Those bad ol’ DD days are back
Do you remember what things were like in the bad old days when we only had AIR and Doordarshan and no private radio or TV channels? If you have forgotten, then it’s easy to get a taste of the way things were in that far-away era, writes Poonam Saxena.tv Updated: Aug 16, 2008 13:49 IST
Do you remember what things were like in the bad old days when we only had AIR and Doordarshan and no private radio or TV channels? If you have forgotten, then it’s easy to get a taste of the way things were in that far-away era.
All you need to do is watch Doordarshan’s coverage of the Beijing Olympics (DD Sports).
In theory, there should be no problem with the coverage because DD’s cameramen and technicians have not been allowed anywhere near Beijing. All that the DD babus need to do is to root a foreign feed through their own transmitters. And as the foreign feed has been shot by professionals, it is of a high quality.
But of course, Doordarshan has never come across an event that it can’t screw up. And so, DD’s Olympic coverage is dismal.
The problems are the familiar DD malaises. The Chinese do not sit around in the morning sipping cups of jasmine tea and decide randomly which event they will schedule for the day. These things are fixed months in advance and everybody knows what is planned.
Everybody, except DD that is. One of the more remarkable features of DD’s coverage has been its completely clueless nature. Nobody seems to know what is scheduled in Beijing and coverage is conducted in an entirely random manner. Logic suggests that any TV station should concentrate on medal events rather than preliminaries. But even when a medal event in some sport is taking place, DD prefers to show us preliminaries in another sport. Then, it is clear that there are some real newsmakers at these games including, for instance, the American swimmer Michael Phelps. In most of the world, TV coverage is Phelps-centric. But DD’s world is different. Sometimes we’ll see an event where he wins the gold. Sometimes we won’t. And sometimes we may see it long after it happened, a bizarre state of affairs that is offering live coverage. It is not that DD has it in for Phelps; more that nobody could be bothered to plan the coverage in a manner that interests viewers. All scheduling is random, as if a monkey had been let loose in the control room. You’ll get two minutes of volleyball, and then, a sudden shift to a swimming preliminary before we move to women’s hockey. Nobody knows what to expect: not even DD’s anchors who keep saying “Let’s go to..” only to find that the feed is not there.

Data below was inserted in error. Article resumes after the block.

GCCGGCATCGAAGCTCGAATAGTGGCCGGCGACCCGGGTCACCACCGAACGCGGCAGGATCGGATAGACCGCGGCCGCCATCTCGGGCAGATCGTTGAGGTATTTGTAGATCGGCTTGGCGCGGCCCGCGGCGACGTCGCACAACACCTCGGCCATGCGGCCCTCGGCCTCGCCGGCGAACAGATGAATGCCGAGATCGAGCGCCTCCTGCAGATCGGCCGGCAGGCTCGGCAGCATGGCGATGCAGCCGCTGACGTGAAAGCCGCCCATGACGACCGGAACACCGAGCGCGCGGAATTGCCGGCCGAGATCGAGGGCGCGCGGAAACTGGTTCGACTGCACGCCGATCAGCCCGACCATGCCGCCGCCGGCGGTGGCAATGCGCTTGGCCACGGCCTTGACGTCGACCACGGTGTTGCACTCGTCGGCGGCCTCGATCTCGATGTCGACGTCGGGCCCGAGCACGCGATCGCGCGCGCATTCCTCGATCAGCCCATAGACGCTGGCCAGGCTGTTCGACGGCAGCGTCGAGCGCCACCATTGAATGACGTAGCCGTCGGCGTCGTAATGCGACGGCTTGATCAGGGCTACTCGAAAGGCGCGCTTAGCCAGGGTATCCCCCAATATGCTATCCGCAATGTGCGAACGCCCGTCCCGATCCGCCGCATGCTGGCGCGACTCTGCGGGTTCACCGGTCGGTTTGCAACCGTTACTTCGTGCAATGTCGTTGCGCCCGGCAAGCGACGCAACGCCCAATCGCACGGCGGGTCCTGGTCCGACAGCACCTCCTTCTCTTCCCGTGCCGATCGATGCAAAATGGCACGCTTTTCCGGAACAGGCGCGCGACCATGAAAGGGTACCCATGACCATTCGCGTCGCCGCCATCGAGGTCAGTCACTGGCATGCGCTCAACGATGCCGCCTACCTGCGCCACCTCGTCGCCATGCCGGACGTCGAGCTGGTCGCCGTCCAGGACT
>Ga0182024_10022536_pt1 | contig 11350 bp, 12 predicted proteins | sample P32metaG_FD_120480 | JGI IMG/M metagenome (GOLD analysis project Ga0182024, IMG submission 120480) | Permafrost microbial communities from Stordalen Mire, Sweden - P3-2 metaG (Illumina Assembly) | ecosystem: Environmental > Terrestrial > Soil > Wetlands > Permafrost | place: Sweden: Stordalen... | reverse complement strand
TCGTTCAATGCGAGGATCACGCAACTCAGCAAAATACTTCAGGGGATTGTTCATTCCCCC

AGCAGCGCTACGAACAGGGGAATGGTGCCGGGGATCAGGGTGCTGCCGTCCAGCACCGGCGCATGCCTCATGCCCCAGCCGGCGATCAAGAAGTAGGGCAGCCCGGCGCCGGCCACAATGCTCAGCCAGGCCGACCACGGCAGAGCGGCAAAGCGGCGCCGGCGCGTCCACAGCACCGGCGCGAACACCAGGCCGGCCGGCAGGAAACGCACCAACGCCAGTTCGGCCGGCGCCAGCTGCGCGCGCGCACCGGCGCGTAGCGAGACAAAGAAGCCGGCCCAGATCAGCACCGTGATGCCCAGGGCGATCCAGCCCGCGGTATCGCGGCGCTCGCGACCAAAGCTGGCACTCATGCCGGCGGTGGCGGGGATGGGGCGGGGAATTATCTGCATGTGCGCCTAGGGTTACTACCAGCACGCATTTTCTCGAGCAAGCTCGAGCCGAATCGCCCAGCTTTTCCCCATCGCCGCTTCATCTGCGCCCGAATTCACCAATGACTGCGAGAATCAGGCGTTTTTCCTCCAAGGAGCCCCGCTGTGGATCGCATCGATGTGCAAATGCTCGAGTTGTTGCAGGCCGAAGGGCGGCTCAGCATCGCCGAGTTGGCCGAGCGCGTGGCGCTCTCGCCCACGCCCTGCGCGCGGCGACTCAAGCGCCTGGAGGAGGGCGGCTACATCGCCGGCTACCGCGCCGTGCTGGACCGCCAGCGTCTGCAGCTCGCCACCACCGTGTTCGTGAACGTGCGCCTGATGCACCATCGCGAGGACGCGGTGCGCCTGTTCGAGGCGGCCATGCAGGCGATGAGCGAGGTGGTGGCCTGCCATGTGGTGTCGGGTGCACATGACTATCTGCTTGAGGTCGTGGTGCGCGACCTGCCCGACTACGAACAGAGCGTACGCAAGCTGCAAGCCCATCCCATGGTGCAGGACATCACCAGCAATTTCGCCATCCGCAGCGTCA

Most inexplicable is the coverage of events where Indians are taking part. We may see them live, we may miss part of each event, we may see the wrong bits – nobody knows. Basically, you put on your TV and hope for the best.
If this was a private channel, scores of people would have lost their jobs by now. But in DD, there is no accountability, so life will go on.
The other big story, apart from the Olympics, these days, is Kashmir. The news channels cover it in a desultory fashion, featuring endless discussions where people shout at each other and anchors watch helplessly. No channel bothers to explain what’s really going on. And certainly, none of these Kashmir specialists on TV think it worth their while to explain how things deteriorated so spectacularly and so dramatically. Just weeks ago they were all telling us that normalcy had returned to Kashmir.
It is customary to say that there are no winners in Kashmir but I think I have found one. Amar Singh has the Kashmir imbroglio to thank for the general lack of interest in the Cash For Votes sting. When CNN IBN finally telecast its undercover operation, public attention had wandered so completely and settled on other issues that nobody seemed to care too much what the tapes showed. For the record however, I have to say that while they do suggest that explanations are called for, they do not provide anything like the conclusive proof that the BJP had told us to expect.